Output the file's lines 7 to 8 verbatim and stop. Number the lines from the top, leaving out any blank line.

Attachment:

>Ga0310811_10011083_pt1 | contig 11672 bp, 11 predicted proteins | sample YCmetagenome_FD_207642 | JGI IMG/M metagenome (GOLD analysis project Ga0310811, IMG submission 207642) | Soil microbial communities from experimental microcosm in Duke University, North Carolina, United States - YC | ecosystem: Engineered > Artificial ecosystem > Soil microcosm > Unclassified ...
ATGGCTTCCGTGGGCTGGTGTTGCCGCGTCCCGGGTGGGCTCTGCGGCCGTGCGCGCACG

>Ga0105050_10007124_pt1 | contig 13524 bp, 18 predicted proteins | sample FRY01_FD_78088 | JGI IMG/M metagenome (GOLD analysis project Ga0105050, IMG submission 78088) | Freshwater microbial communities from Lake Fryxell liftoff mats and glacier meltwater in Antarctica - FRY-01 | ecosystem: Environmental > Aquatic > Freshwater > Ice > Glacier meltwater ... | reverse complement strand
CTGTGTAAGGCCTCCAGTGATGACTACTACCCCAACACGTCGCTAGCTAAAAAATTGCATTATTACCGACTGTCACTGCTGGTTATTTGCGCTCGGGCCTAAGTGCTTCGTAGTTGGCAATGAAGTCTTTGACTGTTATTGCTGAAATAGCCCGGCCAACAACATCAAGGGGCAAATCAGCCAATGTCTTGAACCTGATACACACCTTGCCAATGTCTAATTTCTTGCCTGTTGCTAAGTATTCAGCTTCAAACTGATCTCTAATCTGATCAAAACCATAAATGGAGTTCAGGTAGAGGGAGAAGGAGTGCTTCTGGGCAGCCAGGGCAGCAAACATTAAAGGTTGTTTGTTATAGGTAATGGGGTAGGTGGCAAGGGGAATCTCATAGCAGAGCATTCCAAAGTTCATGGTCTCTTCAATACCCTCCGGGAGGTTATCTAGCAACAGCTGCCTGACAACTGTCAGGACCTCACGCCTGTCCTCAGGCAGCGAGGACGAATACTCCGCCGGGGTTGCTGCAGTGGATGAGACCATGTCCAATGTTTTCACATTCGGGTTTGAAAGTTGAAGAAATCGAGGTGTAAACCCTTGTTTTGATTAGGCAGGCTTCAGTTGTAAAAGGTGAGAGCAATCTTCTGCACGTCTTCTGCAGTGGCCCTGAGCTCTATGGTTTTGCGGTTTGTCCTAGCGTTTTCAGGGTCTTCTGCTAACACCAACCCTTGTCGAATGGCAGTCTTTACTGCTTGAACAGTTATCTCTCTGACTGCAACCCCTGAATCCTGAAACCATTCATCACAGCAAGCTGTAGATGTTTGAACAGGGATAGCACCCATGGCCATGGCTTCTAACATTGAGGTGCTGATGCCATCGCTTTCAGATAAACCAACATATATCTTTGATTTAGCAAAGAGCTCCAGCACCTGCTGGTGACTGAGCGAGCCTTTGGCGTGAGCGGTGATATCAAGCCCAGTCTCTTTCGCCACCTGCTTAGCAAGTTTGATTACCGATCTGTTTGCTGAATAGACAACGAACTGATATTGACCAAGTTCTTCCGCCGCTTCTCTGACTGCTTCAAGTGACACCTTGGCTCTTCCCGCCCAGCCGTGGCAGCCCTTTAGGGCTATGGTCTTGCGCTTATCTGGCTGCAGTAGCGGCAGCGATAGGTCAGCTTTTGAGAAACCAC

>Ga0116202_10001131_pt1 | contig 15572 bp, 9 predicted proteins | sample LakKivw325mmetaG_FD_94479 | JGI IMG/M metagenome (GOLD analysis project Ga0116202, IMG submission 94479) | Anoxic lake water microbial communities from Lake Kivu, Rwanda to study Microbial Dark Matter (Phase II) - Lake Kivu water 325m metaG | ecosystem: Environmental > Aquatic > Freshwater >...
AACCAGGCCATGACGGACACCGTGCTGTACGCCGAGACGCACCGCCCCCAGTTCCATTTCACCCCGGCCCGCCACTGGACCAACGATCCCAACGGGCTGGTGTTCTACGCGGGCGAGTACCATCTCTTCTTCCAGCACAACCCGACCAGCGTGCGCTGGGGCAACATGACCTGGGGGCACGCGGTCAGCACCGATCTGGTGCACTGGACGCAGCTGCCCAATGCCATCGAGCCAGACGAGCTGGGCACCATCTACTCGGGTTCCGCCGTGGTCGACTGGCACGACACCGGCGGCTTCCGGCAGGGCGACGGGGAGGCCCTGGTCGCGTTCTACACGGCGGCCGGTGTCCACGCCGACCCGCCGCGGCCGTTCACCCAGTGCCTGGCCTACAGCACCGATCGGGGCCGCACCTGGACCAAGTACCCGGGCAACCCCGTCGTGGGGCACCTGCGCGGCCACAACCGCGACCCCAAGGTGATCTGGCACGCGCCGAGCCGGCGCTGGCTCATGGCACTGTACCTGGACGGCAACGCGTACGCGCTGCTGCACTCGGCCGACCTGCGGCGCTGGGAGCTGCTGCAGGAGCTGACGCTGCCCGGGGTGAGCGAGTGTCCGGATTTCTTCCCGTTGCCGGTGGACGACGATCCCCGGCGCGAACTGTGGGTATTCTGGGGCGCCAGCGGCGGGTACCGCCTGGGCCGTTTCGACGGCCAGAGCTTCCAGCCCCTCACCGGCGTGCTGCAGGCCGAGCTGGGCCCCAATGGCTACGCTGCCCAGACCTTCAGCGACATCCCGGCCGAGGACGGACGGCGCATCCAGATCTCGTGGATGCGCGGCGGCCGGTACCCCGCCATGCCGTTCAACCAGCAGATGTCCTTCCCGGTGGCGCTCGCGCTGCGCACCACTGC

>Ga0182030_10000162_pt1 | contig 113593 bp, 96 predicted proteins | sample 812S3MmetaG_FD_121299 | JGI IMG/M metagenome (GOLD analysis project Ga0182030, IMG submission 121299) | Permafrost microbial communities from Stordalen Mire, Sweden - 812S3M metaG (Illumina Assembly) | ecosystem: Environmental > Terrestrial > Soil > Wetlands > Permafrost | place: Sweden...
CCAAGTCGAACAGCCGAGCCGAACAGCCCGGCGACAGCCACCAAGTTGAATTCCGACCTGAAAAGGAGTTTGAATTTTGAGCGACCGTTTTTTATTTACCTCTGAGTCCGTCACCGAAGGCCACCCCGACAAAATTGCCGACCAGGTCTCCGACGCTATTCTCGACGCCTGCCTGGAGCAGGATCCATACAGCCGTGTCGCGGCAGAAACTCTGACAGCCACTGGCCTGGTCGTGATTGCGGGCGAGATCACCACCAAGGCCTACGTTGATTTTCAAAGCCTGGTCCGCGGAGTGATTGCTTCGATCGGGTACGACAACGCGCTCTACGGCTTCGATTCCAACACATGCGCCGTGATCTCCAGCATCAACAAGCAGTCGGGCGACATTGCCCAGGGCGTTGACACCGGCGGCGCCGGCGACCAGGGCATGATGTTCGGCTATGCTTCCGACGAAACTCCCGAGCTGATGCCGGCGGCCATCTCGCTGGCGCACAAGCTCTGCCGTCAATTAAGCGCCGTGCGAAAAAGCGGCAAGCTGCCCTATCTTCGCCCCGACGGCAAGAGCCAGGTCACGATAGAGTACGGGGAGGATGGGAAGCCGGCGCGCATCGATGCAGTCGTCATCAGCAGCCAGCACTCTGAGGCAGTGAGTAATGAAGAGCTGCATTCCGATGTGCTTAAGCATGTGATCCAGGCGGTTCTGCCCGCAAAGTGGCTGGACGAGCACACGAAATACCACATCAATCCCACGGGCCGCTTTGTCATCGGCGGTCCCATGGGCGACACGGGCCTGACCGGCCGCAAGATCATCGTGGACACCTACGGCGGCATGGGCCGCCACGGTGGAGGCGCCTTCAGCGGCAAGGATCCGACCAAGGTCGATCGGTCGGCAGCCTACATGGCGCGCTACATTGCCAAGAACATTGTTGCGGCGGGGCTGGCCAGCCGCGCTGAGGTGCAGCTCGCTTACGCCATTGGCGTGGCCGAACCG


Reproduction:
>Ga0182030_10000162_pt1 | contig 113593 bp, 96 predicted proteins | sample 812S3MmetaG_FD_121299 | JGI IMG/M metagenome (GOLD analysis project Ga0182030, IMG submission 121299) | Permafrost microbial communities from Stordalen Mire, Sweden - 812S3M metaG (Illumina Assembly) | ecosystem: Environmental > Terrestrial > Soil > Wetlands > Permafrost | place: Sweden...
CCAAGTCGAACAGCCGAGCCGAACAGCCCGGCGACAGCCACCAAGTTGAATTCCGACCTGAAAAGGAGTTTGAATTTTGAGCGACCGTTTTTTATTTACCTCTGAGTCCGTCACCGAAGGCCACCCCGACAAAATTGCCGACCAGGTCTCCGACGCTATTCTCGACGCCTGCCTGGAGCAGGATCCATACAGCCGTGTCGCGGCAGAAACTCTGACAGCCACTGGCCTGGTCGTGATTGCGGGCGAGATCACCACCAAGGCCTACGTTGATTTTCAAAGCCTGGTCCGCGGAGTGATTGCTTCGATCGGGTACGACAACGCGCTCTACGGCTTCGATTCCAACACATGCGCCGTGATCTCCAGCATCAACAAGCAGTCGGGCGACATTGCCCAGGGCGTTGACACCGGCGGCGCCGGCGACCAGGGCATGATGTTCGGCTATGCTTCCGACGAAACTCCCGAGCTGATGCCGGCGGCCATCTCGCTGGCGCACAAGCTCTGCCGTCAATTAAGCGCCGTGCGAAAAAGCGGCAAGCTGCCCTATCTTCGCCCCGACGGCAAGAGCCAGGTCACGATAGAGTACGGGGAGGATGGGAAGCCGGCGCGCATCGATGCAGTCGTCATCAGCAGCCAGCACTCTGAGGCAGTGAGTAATGAAGAGCTGCATTCCGATGTGCTTAAGCATGTGATCCAGGCGGTTCTGCCCGCAAAGTGGCTGGACGAGCACACGAAATACCACATCAATCCCACGGGCCGCTTTGTCATCGGCGGTCCCATGGGCGACACGGGCCTGACCGGCCGCAAGATCATCGTGGACACCTACGGCGGCATGGGCCGCCACGGTGGAGGCGCCTTCAGCGGCAAGGATCCGACCAAGGTCGATCGGTCGGCAGCCTACATGGCGCGCTACATTGCCAAGAACATTGTTGCGGCGGGGCTGGCCAGCCGCGCTGAGGTGCAGCTCGCTTACGCCATTGGCGTGGCCGAACCG